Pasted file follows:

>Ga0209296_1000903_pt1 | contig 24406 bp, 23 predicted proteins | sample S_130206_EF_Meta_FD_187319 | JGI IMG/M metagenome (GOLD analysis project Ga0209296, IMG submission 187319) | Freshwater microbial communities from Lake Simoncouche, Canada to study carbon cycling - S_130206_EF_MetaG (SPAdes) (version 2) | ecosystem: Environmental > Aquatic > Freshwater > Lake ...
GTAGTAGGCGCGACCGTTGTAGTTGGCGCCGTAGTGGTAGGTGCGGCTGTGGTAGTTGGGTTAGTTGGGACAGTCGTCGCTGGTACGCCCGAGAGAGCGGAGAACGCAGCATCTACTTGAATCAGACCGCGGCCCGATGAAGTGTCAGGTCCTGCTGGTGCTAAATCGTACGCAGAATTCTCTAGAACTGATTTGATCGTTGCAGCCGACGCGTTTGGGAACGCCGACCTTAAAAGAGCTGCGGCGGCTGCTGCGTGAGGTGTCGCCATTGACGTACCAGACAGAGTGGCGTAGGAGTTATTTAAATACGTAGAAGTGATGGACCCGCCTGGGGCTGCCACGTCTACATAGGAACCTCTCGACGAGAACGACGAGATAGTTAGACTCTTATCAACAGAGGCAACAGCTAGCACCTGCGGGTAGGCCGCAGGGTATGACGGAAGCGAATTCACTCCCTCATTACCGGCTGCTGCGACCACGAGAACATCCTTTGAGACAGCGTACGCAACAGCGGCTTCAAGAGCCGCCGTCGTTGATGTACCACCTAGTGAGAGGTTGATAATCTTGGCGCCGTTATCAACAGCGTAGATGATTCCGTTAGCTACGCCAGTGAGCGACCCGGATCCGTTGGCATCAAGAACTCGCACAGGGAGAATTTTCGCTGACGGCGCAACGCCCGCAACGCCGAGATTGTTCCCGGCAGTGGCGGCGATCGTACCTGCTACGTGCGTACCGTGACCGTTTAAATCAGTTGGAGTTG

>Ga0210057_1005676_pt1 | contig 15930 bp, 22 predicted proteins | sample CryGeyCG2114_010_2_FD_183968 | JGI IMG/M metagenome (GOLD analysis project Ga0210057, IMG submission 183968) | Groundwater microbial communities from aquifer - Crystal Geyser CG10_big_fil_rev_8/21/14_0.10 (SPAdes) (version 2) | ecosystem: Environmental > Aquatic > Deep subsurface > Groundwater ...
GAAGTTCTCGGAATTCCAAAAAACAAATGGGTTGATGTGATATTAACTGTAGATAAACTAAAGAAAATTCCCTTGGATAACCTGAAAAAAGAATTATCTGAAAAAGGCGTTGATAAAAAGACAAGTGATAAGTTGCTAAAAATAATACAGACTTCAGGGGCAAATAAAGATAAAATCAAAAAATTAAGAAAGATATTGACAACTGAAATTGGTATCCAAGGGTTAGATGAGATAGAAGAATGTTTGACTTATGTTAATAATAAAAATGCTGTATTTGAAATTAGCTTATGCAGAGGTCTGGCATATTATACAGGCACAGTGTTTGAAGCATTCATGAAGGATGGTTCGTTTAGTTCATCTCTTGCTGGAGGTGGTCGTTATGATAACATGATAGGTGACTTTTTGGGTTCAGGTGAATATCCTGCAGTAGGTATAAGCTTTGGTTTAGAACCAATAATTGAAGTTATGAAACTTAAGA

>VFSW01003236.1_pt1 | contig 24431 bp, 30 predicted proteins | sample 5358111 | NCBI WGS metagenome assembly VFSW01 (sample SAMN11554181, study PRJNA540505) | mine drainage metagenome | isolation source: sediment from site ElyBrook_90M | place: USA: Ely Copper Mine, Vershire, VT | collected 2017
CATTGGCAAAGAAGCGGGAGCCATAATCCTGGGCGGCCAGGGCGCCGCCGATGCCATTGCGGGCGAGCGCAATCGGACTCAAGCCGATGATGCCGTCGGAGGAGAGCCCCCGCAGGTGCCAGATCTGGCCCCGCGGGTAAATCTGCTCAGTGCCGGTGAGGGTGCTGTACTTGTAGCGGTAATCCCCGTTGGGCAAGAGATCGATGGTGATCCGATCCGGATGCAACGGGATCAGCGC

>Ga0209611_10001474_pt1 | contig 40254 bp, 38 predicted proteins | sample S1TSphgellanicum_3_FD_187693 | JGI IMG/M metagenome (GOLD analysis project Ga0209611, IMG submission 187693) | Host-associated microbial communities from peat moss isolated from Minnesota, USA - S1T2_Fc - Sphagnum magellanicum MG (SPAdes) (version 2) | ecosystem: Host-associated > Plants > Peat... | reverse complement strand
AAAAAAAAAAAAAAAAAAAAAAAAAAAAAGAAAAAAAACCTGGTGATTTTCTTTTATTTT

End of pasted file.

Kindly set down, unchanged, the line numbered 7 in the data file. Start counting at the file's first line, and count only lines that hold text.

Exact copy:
>Ga0209611_10001474_pt1 | contig 40254 bp, 38 predicted proteins | sample S1TSphgellanicum_3_FD_187693 | JGI IMG/M metagenome (GOLD analysis project Ga0209611, IMG submission 187693) | Host-associated microbial communities from peat moss isolated from Minnesota, USA - S1T2_Fc - Sphagnum magellanicum MG (SPAdes) (version 2) | ecosystem: Host-associated > Plants > Peat... | reverse complement strand